I was very fortunate to have a booth that provided me with the optimal conditions to concentrate and render simultaneous interpretations during the press conferences. The press conferences were attended by the international sports press corps and our very own local media luminaries from Telemundo, Televisa, and Univisión. Usually, the team coach was accompanied by two or three players that would engage with the press corps; these would sometimes become lively and I had to convey the emotions as expressed by the speaker. Each press conference did not go over 15 minutes, while players would often code-switch (speaking Spanish and then switching to English). This required that I switch frequencies with my interpreting equipment at that precise moment. Once the interpretation was rendered, I had to immediately switch the equipment frequency back to the target language.
What I truly enjoyed about this opportunity was working with an exceptional team of professional event organizers, technicians, transcriptionists, and representatives of the Major League Baseball staff. When you have the good fortune of working at an event where the organizers “get it” and understand the importance of your role, they will provide you with the needed tools of the trade.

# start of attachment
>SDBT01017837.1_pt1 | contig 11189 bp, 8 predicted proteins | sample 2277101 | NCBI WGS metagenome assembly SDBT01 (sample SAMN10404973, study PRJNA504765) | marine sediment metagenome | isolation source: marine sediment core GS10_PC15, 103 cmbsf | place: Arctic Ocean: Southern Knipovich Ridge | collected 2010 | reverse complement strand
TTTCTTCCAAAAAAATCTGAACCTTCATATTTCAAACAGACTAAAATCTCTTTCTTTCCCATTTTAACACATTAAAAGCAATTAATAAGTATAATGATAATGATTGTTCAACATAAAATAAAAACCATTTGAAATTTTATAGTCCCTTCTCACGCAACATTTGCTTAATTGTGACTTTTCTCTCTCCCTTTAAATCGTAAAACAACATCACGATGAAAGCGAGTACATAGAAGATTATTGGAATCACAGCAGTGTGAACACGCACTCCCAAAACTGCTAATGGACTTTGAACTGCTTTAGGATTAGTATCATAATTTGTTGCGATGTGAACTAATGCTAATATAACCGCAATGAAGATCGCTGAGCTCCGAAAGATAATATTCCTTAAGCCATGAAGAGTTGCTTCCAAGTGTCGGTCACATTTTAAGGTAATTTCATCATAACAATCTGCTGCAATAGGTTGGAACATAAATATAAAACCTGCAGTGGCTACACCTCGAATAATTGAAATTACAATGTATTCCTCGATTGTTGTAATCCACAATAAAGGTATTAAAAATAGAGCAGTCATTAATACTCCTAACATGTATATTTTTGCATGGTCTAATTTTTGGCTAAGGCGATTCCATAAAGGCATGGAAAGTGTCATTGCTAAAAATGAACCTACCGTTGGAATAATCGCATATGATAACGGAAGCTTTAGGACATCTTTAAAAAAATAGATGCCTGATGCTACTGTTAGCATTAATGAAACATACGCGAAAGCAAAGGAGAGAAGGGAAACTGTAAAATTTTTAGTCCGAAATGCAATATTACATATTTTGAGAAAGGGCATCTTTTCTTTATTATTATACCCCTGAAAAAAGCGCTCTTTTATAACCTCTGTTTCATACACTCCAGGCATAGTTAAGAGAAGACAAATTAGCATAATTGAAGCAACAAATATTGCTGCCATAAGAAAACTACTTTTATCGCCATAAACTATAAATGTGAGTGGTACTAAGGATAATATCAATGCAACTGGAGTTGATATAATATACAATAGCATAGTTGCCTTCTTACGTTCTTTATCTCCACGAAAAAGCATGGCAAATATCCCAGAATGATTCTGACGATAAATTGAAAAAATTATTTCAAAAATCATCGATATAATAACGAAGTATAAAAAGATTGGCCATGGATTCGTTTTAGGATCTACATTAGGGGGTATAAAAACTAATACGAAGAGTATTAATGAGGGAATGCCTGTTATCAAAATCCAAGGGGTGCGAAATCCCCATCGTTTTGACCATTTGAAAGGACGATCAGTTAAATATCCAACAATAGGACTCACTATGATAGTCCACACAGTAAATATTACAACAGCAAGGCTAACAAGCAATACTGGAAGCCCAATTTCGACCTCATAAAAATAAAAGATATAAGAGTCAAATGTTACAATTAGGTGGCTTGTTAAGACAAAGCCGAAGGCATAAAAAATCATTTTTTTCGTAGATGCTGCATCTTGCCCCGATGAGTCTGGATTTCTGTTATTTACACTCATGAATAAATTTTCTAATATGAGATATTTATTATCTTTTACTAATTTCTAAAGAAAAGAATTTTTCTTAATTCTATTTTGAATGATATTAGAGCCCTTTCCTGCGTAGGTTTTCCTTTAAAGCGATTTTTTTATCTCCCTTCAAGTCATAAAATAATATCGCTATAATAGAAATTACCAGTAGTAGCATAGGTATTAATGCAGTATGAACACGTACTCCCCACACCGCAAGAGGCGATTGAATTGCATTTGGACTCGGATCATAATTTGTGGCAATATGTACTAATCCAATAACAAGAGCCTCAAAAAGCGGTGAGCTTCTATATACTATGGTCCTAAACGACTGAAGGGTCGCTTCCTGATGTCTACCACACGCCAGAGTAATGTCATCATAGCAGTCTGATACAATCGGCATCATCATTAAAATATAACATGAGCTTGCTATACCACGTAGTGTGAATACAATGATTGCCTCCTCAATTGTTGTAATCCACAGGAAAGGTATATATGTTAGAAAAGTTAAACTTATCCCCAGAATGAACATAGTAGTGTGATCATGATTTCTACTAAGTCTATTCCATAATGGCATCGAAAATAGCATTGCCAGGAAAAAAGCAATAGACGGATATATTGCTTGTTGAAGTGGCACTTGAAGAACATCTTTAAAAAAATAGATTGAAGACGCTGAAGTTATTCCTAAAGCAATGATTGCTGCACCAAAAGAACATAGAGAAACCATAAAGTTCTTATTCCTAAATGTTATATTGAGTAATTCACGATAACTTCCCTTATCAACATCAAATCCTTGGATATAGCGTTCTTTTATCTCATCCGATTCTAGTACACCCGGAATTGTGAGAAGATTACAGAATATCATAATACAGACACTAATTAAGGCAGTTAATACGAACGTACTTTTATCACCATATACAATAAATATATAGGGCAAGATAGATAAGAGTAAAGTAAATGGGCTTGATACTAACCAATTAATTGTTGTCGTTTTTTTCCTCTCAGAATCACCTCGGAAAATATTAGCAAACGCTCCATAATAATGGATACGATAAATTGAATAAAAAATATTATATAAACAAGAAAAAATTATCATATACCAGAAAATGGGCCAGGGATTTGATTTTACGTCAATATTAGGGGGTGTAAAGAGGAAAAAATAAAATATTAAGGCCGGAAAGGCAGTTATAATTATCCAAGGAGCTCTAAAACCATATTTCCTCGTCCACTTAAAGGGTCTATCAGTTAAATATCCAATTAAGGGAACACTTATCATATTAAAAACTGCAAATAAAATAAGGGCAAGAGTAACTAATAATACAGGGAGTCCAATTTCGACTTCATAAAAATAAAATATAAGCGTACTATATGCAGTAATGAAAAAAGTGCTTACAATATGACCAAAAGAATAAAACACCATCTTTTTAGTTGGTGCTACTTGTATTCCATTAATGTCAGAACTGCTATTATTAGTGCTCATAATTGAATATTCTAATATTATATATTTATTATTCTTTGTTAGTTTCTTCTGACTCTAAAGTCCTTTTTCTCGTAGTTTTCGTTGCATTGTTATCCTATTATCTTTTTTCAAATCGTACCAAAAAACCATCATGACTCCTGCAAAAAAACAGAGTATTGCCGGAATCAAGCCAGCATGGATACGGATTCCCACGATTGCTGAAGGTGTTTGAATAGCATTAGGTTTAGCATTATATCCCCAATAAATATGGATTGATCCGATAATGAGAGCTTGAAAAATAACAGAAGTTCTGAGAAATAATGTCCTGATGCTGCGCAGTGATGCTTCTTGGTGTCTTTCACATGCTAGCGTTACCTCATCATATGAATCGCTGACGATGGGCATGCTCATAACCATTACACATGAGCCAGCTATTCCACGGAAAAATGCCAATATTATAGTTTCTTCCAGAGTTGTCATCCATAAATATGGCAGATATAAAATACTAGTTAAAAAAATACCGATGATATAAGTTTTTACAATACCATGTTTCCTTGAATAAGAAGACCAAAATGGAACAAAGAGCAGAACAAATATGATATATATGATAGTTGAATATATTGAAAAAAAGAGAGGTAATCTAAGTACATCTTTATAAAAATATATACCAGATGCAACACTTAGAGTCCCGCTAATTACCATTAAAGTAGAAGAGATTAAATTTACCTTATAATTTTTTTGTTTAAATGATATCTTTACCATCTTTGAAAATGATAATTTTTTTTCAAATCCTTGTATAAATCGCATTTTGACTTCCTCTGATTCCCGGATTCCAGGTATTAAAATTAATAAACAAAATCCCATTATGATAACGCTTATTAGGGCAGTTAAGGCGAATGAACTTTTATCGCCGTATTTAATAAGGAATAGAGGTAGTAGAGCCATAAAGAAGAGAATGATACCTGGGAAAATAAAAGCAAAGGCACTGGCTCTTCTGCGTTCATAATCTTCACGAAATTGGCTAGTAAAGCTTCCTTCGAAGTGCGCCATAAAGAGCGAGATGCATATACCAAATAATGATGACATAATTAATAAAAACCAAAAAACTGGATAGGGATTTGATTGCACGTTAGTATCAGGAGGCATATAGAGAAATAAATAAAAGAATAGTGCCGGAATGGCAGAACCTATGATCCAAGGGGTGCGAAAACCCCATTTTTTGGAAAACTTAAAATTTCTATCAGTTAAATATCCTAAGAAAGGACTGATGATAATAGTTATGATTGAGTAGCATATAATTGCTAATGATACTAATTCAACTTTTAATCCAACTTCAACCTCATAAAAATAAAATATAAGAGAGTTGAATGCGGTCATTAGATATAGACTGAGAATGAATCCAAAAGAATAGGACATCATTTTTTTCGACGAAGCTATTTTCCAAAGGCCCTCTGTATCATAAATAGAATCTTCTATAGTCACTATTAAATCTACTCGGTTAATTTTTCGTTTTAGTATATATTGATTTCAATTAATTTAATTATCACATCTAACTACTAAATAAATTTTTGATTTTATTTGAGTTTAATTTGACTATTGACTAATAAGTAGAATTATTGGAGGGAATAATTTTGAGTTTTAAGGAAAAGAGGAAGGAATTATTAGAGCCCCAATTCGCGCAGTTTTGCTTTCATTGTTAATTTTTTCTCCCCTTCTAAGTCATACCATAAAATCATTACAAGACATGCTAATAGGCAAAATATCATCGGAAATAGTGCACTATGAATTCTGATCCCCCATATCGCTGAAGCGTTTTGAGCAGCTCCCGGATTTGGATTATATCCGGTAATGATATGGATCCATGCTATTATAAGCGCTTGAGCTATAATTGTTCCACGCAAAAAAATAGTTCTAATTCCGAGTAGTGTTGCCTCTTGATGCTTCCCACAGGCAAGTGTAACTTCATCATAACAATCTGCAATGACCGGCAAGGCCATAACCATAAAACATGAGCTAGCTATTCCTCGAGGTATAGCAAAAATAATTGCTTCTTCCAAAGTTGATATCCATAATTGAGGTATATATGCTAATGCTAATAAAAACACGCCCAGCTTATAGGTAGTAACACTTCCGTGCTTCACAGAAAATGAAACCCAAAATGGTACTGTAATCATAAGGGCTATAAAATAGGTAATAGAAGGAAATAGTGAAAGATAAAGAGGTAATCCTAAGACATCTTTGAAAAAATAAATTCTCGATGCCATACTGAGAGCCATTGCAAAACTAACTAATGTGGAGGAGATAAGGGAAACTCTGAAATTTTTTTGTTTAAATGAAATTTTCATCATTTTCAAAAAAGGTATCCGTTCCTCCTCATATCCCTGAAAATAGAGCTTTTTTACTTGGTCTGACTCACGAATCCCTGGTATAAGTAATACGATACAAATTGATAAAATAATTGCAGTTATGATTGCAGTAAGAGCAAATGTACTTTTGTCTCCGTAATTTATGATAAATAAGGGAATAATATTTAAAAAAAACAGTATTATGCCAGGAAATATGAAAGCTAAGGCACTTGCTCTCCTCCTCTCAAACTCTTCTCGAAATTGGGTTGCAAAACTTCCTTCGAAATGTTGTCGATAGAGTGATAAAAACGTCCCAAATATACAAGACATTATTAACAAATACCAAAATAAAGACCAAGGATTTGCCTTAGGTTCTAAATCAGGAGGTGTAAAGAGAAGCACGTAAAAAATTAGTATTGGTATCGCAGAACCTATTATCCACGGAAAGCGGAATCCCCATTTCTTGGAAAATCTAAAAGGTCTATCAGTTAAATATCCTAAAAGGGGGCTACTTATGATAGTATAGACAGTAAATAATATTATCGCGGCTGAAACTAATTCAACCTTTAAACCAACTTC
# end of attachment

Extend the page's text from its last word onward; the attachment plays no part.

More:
Clearly, it goes without saying that the added plus was having complete access to watch the games from the press box and watching teams warm up from the bullpen. It was absolutely thrilling to watch how fans from Venezuela, Puerto Rico, the Dominican Republic, and the United States rooted for their teams. What a rush!! Never in my wildest dreams would I have imagined I would be interpreting at the World Baseball Classic for Major League Baseball. My journey has just begun.
Carmen Chávez is a conference interpreter with a wealth of experience working binational events in the United States and Mexico. Her areas of expertise are the environment, homeland security, immigration, health, and human and drug trafficking, as well as others. She is currently working on passing the oral exam for her federal court interpreter certification.
Cover image: Petco Park, San Diego
All other images: Courtesy of Carmen Chávez